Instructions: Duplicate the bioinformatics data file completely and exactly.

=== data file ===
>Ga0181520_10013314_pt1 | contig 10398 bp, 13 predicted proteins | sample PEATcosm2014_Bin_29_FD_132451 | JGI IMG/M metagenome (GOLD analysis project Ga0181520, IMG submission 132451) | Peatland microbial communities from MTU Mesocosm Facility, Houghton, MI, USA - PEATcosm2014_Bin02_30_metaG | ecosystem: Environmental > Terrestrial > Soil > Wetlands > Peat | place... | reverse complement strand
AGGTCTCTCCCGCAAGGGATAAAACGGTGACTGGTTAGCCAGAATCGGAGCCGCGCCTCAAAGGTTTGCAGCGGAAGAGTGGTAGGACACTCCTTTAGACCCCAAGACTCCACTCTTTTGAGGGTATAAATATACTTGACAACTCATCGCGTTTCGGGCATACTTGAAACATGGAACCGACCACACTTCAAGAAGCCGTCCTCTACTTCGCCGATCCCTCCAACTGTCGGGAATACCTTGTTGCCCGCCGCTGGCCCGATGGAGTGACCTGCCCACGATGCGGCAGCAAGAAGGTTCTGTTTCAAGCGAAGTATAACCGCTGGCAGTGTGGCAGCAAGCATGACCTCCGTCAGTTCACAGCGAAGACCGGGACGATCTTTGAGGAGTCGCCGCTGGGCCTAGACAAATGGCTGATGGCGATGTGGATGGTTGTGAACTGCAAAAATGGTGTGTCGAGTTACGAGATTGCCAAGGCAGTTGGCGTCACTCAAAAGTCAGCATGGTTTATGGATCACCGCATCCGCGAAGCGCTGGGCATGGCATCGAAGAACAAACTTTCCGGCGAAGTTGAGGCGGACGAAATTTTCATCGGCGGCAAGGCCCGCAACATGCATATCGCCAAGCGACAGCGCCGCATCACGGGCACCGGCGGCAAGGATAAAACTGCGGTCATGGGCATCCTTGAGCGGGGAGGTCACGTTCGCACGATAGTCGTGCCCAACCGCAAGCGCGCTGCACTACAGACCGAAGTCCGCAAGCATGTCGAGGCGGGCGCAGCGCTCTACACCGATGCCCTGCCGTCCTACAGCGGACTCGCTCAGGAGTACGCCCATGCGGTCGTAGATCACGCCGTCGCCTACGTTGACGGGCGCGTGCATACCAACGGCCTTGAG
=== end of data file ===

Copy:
>Ga0181520_10013314_pt1 | contig 10398 bp, 13 predicted proteins | sample PEATcosm2014_Bin_29_FD_132451 | JGI IMG/M metagenome (GOLD analysis project Ga0181520, IMG submission 132451) | Peatland microbial communities from MTU Mesocosm Facility, Houghton, MI, USA - PEATcosm2014_Bin02_30_metaG | ecosystem: Environmental > Terrestrial > Soil > Wetlands > Peat | place... | reverse complement strand
AGGTCTCTCCCGCAAGGGATAAAACGGTGACTGGTTAGCCAGAATCGGAGCCGCGCCTCAAAGGTTTGCAGCGGAAGAGTGGTAGGACACTCCTTTAGACCCCAAGACTCCACTCTTTTGAGGGTATAAATATACTTGACAACTCATCGCGTTTCGGGCATACTTGAAACATGGAACCGACCACACTTCAAGAAGCCGTCCTCTACTTCGCCGATCCCTCCAACTGTCGGGAATACCTTGTTGCCCGCCGCTGGCCCGATGGAGTGACCTGCCCACGATGCGGCAGCAAGAAGGTTCTGTTTCAAGCGAAGTATAACCGCTGGCAGTGTGGCAGCAAGCATGACCTCCGTCAGTTCACAGCGAAGACCGGGACGATCTTTGAGGAGTCGCCGCTGGGCCTAGACAAATGGCTGATGGCGATGTGGATGGTTGTGAACTGCAAAAATGGTGTGTCGAGTTACGAGATTGCCAAGGCAGTTGGCGTCACTCAAAAGTCAGCATGGTTTATGGATCACCGCATCCGCGAAGCGCTGGGCATGGCATCGAAGAACAAACTTTCCGGCGAAGTTGAGGCGGACGAAATTTTCATCGGCGGCAAGGCCCGCAACATGCATATCGCCAAGCGACAGCGCCGCATCACGGGCACCGGCGGCAAGGATAAAACTGCGGTCATGGGCATCCTTGAGCGGGGAGGTCACGTTCGCACGATAGTCGTGCCCAACCGCAAGCGCGCTGCACTACAGACCGAAGTCCGCAAGCATGTCGAGGCGGGCGCAGCGCTCTACACCGATGCCCTGCCGTCCTACAGCGGACTCGCTCAGGAGTACGCCCATGCGGTCGTAGATCACGCCGTCGCCTACGTTGACGGGCGCGTGCATACCAACGGCCTTGAG